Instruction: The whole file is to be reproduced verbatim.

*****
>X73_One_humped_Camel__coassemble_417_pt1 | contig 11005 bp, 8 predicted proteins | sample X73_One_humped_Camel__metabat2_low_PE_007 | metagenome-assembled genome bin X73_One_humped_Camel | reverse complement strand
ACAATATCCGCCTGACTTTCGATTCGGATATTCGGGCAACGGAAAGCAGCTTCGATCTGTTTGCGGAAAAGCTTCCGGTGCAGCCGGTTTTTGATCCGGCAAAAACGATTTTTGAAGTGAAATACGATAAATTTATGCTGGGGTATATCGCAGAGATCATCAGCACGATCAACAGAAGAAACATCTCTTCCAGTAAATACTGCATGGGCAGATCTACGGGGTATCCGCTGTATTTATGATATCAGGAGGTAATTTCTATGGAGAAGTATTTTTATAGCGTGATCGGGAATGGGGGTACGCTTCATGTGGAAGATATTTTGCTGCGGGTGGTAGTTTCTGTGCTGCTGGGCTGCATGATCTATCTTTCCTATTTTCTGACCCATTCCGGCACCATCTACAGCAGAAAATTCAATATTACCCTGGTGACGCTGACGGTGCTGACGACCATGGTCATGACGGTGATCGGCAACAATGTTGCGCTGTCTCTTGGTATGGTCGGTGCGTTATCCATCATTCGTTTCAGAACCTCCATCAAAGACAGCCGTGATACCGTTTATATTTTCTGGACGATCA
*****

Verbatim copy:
>X73_One_humped_Camel__coassemble_417_pt1 | contig 11005 bp, 8 predicted proteins | sample X73_One_humped_Camel__metabat2_low_PE_007 | metagenome-assembled genome bin X73_One_humped_Camel | reverse complement strand
ACAATATCCGCCTGACTTTCGATTCGGATATTCGGGCAACGGAAAGCAGCTTCGATCTGTTTGCGGAAAAGCTTCCGGTGCAGCCGGTTTTTGATCCGGCAAAAACGATTTTTGAAGTGAAATACGATAAATTTATGCTGGGGTATATCGCAGAGATCATCAGCACGATCAACAGAAGAAACATCTCTTCCAGTAAATACTGCATGGGCAGATCTACGGGGTATCCGCTGTATTTATGATATCAGGAGGTAATTTCTATGGAGAAGTATTTTTATAGCGTGATCGGGAATGGGGGTACGCTTCATGTGGAAGATATTTTGCTGCGGGTGGTAGTTTCTGTGCTGCTGGGCTGCATGATCTATCTTTCCTATTTTCTGACCCATTCCGGCACCATCTACAGCAGAAAATTCAATATTACCCTGGTGACGCTGACGGTGCTGACGACCATGGTCATGACGGTGATCGGCAACAATGTTGCGCTGTCTCTTGGTATGGTCGGTGCGTTATCCATCATTCGTTTCAGAACCTCCATCAAAGACAGCCGTGATACCGTTTATATTTTCTGGACGATCA